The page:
The substantial reporting burdens of these types of regulations have already had a notable impact on the offshore trust world. Many smaller trust companies simply do not have the resources to comply with the complex regulations, and the risks of incorrect reporting often outweigh the benefits of taking on clients from certain jurisdictions.
Scrutiny of Tax Planning
Individuals have faced increased scrutiny over the use of various tax planning vehicles. An increasingly intense debate has emerged regarding the morality of these structures which, though perfectly legal, are thought by some to be morally incorrect. The Panama Papers hacking in April 2016 and the Paradise Papers hacking in 2017 have fuelld this debate.
The focus on tax reporting mechanisms is global. For example, Russia has recently strengthened its anti-avoidance and anti-offshore tax regime. Under these rules, Russian resident individuals are taxed on the undistributed profits of foreign structures if the resident individual is considered a controlling person of such structure. Many countries in Latin America have enacted Controlled Foreign Corporation legislation and taxation. More and more countries, such as the UK and India, have enacted general anti-avoidance rules which empower the revenue authorities to deny taxpayers the benefit of arrangements that are structured solely to avoid taxes and have no other commercial substance or purpose.
In this context, it is not surprising that the so-called revenue rule, which was described in Attorney General v Lutwydge, an 18th century English case, and generally allows courts to decline enforcement of foreign tax judgments or application of foreign revenue laws, has been eroded. A dramatic example of this is Pasquantino et al. v United States, 544 U.S. 349 (2005), in which the United States Supreme Court held that the evasion of foreign taxes may be prosecuted under US criminal laws.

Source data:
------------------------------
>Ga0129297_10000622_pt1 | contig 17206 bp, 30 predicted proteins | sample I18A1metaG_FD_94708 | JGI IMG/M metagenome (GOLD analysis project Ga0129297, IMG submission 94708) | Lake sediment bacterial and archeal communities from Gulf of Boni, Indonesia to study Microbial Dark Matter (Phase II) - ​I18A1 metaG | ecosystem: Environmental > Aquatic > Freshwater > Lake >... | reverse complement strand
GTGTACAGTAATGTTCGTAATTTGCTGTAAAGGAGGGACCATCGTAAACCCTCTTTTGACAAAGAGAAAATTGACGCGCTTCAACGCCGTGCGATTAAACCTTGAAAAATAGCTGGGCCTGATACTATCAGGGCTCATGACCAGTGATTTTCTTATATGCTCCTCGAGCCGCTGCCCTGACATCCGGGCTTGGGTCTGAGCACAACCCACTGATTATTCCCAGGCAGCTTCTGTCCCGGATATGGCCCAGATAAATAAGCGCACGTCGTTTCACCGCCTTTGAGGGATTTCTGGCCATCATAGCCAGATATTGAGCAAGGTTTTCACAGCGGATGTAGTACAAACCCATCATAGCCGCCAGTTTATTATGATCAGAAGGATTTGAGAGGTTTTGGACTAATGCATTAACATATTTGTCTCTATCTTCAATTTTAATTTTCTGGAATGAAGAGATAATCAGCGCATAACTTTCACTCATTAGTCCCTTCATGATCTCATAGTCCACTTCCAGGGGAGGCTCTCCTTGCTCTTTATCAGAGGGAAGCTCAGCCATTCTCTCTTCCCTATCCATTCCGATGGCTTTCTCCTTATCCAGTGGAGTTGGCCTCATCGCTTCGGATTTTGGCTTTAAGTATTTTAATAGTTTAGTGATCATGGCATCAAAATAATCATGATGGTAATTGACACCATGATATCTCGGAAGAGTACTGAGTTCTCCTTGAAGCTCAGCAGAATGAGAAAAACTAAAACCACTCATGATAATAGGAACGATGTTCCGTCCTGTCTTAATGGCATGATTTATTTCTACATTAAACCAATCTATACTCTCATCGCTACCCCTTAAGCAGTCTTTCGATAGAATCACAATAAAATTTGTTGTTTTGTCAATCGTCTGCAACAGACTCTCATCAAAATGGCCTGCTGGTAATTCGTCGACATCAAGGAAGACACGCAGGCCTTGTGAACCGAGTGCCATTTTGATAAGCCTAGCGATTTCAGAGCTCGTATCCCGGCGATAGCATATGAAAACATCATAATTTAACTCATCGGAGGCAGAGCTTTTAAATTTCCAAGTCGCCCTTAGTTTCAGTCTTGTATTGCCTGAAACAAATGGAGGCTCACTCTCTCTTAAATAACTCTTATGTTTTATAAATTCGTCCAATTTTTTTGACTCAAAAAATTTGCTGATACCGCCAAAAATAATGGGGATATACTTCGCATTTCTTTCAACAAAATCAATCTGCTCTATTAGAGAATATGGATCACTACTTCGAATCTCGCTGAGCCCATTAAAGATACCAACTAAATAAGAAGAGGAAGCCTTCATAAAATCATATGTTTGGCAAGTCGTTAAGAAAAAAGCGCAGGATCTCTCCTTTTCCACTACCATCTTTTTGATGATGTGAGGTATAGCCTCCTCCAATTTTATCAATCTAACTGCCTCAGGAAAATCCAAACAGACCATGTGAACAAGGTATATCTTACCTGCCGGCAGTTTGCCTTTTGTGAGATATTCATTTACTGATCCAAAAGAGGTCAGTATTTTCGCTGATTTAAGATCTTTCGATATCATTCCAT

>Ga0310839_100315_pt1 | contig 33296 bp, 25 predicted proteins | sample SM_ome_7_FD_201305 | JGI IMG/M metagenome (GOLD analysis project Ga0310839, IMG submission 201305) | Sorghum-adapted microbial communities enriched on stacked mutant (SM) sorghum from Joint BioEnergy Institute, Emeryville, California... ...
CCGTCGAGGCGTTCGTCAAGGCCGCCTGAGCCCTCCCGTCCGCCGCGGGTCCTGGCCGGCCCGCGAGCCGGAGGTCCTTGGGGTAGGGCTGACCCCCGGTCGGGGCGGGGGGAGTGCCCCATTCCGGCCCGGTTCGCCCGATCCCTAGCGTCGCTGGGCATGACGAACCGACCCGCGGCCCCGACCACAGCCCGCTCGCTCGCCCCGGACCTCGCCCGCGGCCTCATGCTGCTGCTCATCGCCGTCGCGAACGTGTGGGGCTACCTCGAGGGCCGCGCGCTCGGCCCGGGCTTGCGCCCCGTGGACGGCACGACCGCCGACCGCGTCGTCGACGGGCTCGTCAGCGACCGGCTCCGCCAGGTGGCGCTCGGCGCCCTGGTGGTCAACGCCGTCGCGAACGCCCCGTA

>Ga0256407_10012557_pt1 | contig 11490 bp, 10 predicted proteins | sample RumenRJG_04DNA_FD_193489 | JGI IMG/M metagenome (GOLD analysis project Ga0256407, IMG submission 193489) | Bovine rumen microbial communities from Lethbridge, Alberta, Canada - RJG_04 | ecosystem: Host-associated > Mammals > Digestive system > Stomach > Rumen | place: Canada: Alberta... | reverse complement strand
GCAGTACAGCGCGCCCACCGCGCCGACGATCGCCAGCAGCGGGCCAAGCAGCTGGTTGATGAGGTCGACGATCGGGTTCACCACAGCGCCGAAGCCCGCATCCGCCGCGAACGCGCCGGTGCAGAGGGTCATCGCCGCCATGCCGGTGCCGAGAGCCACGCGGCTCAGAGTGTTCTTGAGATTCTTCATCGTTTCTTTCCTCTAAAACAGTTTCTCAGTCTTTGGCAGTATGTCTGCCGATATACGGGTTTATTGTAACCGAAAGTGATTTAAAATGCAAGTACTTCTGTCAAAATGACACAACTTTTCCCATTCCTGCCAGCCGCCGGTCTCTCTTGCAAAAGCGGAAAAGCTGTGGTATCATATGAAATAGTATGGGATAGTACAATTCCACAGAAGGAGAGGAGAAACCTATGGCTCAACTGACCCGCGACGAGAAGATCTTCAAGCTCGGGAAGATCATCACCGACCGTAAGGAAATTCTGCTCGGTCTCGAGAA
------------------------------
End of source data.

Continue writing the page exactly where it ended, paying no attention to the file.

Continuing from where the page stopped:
Another important example is a recent decision of the Court of Appeal of Guernsey, which has provided guidance on the limits of a trustee’s duty to keep the affairs of a trust confidential when faced with a possible criminal tax prosecution from another jurisdiction. In Re B, Guernsey Judgment 35/2012(Court of Appeal, 11 July 2012), trust beneficiaries opposed the disclosure by a trustee of confidential information in response to a summons issued by a French investigating magistrate. The Guernsey Court found that the trustee faced a real and imminent risk of criminal sanction for failure to comply with the summons, and permitted the trustee to disclose the information sought.